It’s not just accepted. There’s a sense of entitlement. Mobile devices have opened up a free, bountiful Pornicopia. This has led to widespread addiction.
Public opinion about pornography has cooled down as technology has heated up. One Gallup poll indicated that 58% of respondents believed pornography is “morally wrong.” 40% believed it is “morally acceptable.”3This is a tectonic shift from only two decades ago.
SIDEBAR: I frankly don’t care if you think pornography is morally wrong or not. I’m not here to moralize. I’d rather philosophize. This is what’s up. Pornography kills something important inside you. At the same time, it’s killing your ability to experience and enjoy genuine sexual intimacy. You’re cheating yourself out of one of the single best things in life. You’re creating a fantasy world. And reality will never be able to keep up. Plus, any addiction or compulsion you can’t control should make you stop and think.
Addiction to pornography might seem less complicated than real human relationships. So, maybe you avoid the risks of emotional vulnerability, relational availability, and personal accountability. But your life will also be devoid of the rewards embedded in those risks.
Sexual gratification via pornography is free, convenient, and anonymous.
It’s like grabbing some drive-thru instead of preparing and enjoying a gourmet sit-down dinner. Porn is low-effort, depersonalized, you-pick-the-menu sex. It doesn’t expect engaging dinner conversation. Porn won’t judge your poor table manners or that you don’t help with the dishes.
But. Porn. Is. Just. Empty. Calories.
There’s an ongoing debate among clinicians and researchers surrounding pornography. Is it really an addiction? Based on some recent research4, some professionals prefer the term compulsion.
This should give you hope. We aren’t talking about chemical dependence.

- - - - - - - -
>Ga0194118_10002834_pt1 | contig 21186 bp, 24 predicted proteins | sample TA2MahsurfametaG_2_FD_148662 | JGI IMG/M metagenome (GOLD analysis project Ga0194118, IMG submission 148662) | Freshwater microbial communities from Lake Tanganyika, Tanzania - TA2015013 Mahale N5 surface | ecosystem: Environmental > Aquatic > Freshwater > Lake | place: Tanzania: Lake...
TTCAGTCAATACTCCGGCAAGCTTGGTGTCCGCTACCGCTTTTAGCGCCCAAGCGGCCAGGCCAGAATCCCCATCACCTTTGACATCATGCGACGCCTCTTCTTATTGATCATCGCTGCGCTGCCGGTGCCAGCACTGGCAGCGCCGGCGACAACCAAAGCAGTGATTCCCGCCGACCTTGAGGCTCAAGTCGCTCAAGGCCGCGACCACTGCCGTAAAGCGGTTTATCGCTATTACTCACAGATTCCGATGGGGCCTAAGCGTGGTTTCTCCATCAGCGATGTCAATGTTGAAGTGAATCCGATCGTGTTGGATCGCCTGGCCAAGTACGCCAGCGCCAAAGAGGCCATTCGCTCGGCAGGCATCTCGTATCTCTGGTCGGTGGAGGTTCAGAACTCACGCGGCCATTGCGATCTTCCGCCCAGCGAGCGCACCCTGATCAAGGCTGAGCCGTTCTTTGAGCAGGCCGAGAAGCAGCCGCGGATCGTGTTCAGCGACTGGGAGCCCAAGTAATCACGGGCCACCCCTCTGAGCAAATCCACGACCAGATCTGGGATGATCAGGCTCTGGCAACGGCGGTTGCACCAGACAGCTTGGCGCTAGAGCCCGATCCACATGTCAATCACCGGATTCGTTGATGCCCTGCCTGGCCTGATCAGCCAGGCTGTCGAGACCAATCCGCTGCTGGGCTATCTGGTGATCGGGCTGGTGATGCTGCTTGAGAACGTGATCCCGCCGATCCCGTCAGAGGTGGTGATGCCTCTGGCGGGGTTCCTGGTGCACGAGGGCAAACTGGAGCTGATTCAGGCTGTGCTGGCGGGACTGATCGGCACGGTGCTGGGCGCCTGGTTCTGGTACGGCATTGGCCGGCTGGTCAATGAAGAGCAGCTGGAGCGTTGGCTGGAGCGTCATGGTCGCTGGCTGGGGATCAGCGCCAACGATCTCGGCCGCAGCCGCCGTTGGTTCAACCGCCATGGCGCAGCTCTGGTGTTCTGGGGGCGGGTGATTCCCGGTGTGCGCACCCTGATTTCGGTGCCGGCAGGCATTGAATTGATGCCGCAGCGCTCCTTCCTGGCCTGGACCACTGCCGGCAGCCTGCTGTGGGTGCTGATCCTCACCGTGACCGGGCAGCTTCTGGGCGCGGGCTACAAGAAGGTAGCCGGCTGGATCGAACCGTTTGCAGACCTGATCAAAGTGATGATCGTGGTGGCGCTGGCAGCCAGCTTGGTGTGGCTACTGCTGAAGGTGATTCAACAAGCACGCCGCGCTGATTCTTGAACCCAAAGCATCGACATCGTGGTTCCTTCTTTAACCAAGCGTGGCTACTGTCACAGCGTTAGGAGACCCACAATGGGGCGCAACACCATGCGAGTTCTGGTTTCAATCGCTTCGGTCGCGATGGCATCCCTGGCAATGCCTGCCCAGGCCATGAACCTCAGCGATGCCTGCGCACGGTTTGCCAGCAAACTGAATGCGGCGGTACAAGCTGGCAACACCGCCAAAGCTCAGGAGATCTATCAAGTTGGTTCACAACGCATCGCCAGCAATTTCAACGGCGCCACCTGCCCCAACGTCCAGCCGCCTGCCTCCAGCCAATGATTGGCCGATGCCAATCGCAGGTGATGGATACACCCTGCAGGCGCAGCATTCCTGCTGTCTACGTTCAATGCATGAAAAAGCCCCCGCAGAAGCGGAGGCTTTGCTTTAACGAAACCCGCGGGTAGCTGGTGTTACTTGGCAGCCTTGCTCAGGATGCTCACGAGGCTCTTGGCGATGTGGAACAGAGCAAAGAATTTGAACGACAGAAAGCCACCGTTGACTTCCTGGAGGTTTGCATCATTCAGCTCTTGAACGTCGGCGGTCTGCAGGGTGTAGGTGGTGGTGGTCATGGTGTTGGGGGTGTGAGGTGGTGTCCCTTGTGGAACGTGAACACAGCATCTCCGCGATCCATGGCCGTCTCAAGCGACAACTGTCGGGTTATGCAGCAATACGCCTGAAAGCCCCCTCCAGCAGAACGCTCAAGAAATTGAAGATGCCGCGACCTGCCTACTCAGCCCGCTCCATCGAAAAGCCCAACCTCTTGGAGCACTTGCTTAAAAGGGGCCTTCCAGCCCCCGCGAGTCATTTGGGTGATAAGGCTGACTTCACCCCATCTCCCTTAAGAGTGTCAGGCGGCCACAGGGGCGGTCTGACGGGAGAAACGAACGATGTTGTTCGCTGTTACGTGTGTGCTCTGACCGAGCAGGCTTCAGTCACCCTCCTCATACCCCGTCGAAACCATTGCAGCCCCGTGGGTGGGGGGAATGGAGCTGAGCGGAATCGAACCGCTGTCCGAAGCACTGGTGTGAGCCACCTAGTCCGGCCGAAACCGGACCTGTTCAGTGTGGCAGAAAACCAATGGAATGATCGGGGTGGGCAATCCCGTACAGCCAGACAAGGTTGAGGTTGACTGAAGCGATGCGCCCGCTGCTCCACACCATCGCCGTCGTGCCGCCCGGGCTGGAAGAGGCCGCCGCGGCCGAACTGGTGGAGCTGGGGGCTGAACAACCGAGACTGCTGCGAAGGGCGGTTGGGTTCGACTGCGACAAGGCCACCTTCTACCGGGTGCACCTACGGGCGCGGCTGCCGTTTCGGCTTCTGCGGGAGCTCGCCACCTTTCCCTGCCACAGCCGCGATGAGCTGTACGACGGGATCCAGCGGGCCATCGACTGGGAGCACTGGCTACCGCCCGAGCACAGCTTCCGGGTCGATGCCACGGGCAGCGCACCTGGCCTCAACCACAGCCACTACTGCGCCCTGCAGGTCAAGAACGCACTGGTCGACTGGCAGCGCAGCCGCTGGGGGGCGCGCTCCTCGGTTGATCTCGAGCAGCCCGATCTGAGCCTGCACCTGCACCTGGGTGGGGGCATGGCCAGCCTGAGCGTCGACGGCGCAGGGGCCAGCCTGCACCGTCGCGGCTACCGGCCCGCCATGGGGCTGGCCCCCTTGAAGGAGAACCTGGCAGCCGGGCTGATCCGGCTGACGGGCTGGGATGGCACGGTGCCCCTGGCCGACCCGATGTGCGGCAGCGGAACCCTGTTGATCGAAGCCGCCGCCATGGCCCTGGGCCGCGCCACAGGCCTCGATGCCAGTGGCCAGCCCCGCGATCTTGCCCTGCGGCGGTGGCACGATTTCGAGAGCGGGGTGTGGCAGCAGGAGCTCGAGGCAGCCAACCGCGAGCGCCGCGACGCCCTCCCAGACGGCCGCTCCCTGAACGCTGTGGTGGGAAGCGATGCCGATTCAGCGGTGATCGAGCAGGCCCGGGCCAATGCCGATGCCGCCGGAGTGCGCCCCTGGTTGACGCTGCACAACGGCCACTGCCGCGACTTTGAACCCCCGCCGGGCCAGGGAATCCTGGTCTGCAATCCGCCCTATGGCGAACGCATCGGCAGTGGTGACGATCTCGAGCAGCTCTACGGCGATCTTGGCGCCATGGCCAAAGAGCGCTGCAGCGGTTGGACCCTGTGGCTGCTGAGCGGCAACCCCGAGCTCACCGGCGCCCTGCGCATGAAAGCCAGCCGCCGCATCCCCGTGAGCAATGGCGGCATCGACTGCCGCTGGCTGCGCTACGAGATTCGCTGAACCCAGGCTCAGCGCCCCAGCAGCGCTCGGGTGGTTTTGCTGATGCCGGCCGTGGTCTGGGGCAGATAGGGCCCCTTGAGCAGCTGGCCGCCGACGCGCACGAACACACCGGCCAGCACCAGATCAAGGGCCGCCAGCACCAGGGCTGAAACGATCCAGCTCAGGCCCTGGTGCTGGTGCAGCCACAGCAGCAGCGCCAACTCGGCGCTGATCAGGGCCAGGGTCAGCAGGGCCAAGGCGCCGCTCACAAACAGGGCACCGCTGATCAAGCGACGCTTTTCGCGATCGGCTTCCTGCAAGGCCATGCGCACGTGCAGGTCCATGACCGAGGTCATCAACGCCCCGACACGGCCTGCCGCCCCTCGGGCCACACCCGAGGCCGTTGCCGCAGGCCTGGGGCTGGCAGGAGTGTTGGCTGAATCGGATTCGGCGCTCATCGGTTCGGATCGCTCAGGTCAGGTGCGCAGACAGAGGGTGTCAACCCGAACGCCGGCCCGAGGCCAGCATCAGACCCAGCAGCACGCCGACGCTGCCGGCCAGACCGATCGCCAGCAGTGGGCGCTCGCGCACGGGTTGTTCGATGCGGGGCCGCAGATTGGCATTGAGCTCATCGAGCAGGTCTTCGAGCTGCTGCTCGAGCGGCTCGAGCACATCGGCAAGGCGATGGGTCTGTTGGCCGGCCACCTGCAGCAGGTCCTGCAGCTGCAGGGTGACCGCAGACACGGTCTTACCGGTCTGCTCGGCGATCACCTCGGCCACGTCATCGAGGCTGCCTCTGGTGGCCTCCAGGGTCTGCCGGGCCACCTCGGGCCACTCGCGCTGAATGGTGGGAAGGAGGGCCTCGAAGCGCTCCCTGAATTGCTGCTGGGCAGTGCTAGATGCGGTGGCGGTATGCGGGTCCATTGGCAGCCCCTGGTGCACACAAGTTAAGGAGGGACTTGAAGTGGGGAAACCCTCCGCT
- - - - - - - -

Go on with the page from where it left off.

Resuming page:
This is a habit. You can break a habit and/or replace it with a healthier one.What do clinicians and researchers agree on? Pornography can be destructive… to yourself, your partner, and your relationship. I’ll let them explain how.
But I Can Stop Whenever I Want To.
“Porn addiction refers to a person becoming emotionally dependent on pornography to the point that it interferes with their daily life, relationships, and ability to function.”5
Here are the signs:
Porn becomes a central part of your life.
Pornography causes relationship issues or makes you feel less satisfied with your partner. Your sex life becomes less satisfying.
You engage in risky behavior to view pornography, like viewing it at work.
You ignore other responsibilities to view pornography.
To get the same release that less extreme porn once offered, you view progressively more extreme pornography .
You’re frustrated or ashamed after viewing porn but continue to do so.
You want to stop using pornography but feel unable to do so.
You cause yourself physical pain or begin to experience erectile dysfunction.
You’re using pornography to cope with sadness, anxiety, insomnia, or other mental health issues.